SUPER 8 FILM REVIEW
If you were under any misapprehensions big, modern releases to the Super 8 gauge were a thing of the past Spider-Man (2002) has appeared within a near first-rate print which in years to come will surely be one of the most sought after 8mm films of all time.
The last time I looked Spider-Man came in at number 9 in the worldwide box office gross chart having taken $806,700,000. Many who have not seen the film may have preconceptions about it being a modern load of rubbish laden with computer generated special effects. It is certainly none of those things and I would challenge anyone to watch it and not enjoy it. There is a good story, all the characters are excellent, for the most part the special effects are very good and actually done with living, breathing human beings (though I won’t mention the sequence where Peter Parker runs over the roof tops!), there are no annoying, cocky remarks and the female lead won’t drive you up the wall. Just how is it such a good film can be made today, particularly of a comic book transferred to the screen when there are so many factors involved generally seeming to balk decent film making? The answer could be the director, Sam Raimi.
Raimi was a Spider-Man fan as a child and being as he was hired largely on that basis was virtually left to his own devices as all around considered he knew best. The result is a faithful representation of the greatest superhero comic book character of all time (with the possible exception of Batman). Spider-Man’s original 1960’s stories were always good and readers could sympathise with the predicament of the young man given superhuman abilities.
The film begins with the origin of Spider-Man. Peter Parker (Tobey Maguire – an inspired piece of casting that brings that much needed believability to the story) is the odd one out at school. He is bullied by his class mates, has a good friend in Harry Osborne and loves M.J. (Mary-Jane Watson played by Kirsten Dunst). A school outing to a genetics laboratory brings Peter into contact with a “genetically engineered super spider” and a spider bite that is about to instigate the same genetic engineering in him.
He returns home to his foster parents, Aunt May and Uncle Ben (Cliff Robertson of 633 Squadron fame) whereupon he heads straight up to his room. A very ill, puny looking Peter Parker passes out to awaken transformed the following morning. He no longer needs his glasses, has sprouted muscles overnight and completely recovered from his illness.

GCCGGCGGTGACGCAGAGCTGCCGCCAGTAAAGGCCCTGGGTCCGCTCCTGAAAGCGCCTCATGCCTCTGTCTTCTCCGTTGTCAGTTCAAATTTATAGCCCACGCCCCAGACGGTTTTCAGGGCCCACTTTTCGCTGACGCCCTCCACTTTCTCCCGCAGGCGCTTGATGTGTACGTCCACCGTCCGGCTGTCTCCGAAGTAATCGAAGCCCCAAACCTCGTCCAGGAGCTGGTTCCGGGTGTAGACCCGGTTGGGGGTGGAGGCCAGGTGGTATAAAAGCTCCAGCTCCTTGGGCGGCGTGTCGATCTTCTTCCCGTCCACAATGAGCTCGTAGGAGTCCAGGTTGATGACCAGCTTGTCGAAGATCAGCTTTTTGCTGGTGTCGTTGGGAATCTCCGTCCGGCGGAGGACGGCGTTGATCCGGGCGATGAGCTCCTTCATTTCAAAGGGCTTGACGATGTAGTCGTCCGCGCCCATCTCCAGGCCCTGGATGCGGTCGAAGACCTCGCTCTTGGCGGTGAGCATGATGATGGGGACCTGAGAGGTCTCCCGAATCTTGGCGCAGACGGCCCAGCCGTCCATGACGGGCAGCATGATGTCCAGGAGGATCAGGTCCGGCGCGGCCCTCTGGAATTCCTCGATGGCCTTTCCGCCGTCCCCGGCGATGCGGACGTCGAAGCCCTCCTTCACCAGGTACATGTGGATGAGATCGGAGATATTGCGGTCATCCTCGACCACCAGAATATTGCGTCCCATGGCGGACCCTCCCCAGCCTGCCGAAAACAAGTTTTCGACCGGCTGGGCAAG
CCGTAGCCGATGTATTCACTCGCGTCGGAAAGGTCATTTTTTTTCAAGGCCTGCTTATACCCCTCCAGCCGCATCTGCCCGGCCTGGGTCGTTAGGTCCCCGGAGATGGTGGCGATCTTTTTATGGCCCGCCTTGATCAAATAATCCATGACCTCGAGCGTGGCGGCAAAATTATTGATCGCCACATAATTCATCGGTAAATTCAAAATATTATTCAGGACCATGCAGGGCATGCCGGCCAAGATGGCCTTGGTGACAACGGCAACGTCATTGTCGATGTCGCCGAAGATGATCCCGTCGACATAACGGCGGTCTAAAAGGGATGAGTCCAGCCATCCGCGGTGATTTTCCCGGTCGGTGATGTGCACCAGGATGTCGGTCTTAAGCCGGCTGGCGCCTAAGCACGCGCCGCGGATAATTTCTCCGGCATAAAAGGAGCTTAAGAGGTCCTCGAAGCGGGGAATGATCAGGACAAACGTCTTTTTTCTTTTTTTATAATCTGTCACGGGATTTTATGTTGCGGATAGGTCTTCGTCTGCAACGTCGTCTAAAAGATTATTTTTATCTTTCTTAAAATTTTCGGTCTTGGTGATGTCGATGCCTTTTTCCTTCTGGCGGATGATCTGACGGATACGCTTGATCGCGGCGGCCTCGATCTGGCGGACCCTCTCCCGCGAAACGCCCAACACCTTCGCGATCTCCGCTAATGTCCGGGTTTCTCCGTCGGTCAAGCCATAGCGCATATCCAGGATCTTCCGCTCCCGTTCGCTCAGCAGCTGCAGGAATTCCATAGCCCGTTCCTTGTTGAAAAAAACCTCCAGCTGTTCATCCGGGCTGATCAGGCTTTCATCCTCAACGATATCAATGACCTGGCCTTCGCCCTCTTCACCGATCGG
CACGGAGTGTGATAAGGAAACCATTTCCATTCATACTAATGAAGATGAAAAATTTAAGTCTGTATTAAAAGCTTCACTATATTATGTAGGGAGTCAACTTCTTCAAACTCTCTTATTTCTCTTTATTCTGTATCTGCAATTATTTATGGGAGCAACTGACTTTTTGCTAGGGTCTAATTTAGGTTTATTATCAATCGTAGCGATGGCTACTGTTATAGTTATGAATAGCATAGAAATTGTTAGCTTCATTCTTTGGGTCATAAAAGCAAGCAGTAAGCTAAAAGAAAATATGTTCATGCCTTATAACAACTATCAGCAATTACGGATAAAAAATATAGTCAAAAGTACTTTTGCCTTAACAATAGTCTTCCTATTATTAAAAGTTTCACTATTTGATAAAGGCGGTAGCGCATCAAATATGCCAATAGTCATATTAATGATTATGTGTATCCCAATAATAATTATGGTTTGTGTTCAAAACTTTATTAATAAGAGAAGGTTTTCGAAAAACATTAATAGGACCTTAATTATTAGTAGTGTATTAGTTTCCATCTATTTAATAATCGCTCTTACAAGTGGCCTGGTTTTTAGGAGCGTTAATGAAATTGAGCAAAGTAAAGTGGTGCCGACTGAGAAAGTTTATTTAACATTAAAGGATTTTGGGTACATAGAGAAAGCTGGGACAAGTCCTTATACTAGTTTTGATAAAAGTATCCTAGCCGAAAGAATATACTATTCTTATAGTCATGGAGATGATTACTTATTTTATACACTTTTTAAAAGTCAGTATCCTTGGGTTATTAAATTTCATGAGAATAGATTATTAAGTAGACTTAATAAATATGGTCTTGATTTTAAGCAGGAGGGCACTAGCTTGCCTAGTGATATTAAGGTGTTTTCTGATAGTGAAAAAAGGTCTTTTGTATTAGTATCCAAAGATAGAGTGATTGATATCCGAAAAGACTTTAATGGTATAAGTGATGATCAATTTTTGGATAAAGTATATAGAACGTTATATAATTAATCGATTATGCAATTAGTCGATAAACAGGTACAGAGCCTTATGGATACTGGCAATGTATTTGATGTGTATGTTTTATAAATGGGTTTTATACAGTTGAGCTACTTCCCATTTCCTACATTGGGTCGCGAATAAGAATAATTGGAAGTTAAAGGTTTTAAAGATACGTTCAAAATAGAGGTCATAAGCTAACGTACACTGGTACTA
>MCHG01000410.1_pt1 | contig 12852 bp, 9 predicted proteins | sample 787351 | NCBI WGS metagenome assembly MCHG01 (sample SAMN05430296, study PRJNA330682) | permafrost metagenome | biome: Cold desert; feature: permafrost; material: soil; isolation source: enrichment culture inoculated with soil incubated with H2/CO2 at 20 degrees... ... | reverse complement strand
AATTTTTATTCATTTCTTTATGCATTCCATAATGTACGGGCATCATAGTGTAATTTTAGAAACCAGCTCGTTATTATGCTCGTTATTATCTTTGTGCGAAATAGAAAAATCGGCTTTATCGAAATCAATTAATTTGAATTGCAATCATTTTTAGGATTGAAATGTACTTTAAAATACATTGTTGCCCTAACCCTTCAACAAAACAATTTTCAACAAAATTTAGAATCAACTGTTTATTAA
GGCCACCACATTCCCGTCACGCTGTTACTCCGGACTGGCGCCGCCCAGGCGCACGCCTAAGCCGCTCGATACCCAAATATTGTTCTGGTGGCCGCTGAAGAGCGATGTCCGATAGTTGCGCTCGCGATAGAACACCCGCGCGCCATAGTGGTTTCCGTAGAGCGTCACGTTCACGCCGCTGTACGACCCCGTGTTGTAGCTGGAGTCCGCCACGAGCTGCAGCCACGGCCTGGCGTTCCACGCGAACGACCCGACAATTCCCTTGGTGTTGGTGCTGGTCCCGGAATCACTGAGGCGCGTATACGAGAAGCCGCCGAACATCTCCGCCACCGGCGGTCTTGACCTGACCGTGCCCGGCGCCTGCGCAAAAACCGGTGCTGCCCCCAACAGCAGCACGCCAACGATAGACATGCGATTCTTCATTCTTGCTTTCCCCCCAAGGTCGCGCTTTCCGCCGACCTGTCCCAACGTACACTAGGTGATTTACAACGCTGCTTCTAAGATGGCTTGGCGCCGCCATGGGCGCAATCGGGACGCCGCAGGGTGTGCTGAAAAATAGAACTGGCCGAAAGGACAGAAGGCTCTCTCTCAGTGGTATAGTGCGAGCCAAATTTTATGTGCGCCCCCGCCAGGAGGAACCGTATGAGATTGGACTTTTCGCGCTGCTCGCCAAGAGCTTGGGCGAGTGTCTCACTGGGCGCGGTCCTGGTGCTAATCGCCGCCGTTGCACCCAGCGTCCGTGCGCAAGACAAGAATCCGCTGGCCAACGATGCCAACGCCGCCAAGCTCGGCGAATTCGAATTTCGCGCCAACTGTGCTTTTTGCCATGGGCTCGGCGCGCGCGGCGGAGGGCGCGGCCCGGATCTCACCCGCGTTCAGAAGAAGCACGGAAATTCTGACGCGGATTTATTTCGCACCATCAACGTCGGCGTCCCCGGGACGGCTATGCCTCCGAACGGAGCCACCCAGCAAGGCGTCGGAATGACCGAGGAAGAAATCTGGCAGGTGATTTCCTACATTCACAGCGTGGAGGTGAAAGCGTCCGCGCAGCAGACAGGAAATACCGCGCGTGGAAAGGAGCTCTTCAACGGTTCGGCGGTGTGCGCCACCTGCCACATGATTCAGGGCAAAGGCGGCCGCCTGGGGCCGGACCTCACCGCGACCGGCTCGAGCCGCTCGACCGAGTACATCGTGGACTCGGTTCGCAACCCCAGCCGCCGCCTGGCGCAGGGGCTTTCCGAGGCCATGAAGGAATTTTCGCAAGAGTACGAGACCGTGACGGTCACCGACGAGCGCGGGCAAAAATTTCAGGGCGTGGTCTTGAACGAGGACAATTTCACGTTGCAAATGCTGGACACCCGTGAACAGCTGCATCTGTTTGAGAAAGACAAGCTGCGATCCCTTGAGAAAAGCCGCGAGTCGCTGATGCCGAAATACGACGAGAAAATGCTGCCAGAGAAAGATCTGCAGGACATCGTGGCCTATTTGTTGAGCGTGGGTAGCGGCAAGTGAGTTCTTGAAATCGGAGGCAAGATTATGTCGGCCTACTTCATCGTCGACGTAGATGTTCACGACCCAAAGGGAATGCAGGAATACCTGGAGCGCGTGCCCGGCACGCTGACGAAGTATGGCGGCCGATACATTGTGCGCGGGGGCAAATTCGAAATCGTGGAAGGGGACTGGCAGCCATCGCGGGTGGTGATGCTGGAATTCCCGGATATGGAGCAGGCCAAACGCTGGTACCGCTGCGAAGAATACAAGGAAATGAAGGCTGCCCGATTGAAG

Some wonderful sequences follow where he discovers his hands stick to anything, webbing shoots out of slits in his wrists and he beats up his rival Flash Thompson without even trying.
That night he meets M.J., the girl next door and it is obvious there is a mutual affection before her boyfriend, none other than Flash Thompson, arrives in his new sports car to take her out. Peter is jealous and looks through the paper for a sports car he can afford himself. His attention is drawn to an advert for a $3,000 prize for anyone who can last three minutes in the wrestling ring with the present champion “Bone-Saw McGraw”. “Colourful characters are a must” the advert proclaims. Time for a costume design but at this initial stage we do not see the full blown Spider-Man costume.
Uncle Ben insists on driving Peter into town (although believing he is taking him to the library) as he wants to talk to him about the changes he is going through as an adolescent - particularly as he has just beaten up one of his class mates. Uncle Ben stresses to him that just because he can beat him up doesn’t mean he should. “Remember, with great power comes great responsibility”. As it happens this will be the last thing Uncle Ben will ever say to him and transpires to be the advice that shapes the rest of Peter Parker’s life.
The wrestling bout goes incredibly well but the organizer refuses to pay out the prize money as the bout only lasted two minutes before Bone-Saw McGraw was knocked out. The advert stated three minutes. A disgruntled Peter Parker is waiting by the lift (elevator?) to leave when he witnesses a gun wielding thug relieve the proprietor of his takings. He could easily thwart the thief’s escape but chooses to step aside to avenge not having been paid. He feels very pleased with himself but not when it transpires the same criminal murders Uncle Ben in his bid to escape. Spider-Man is born.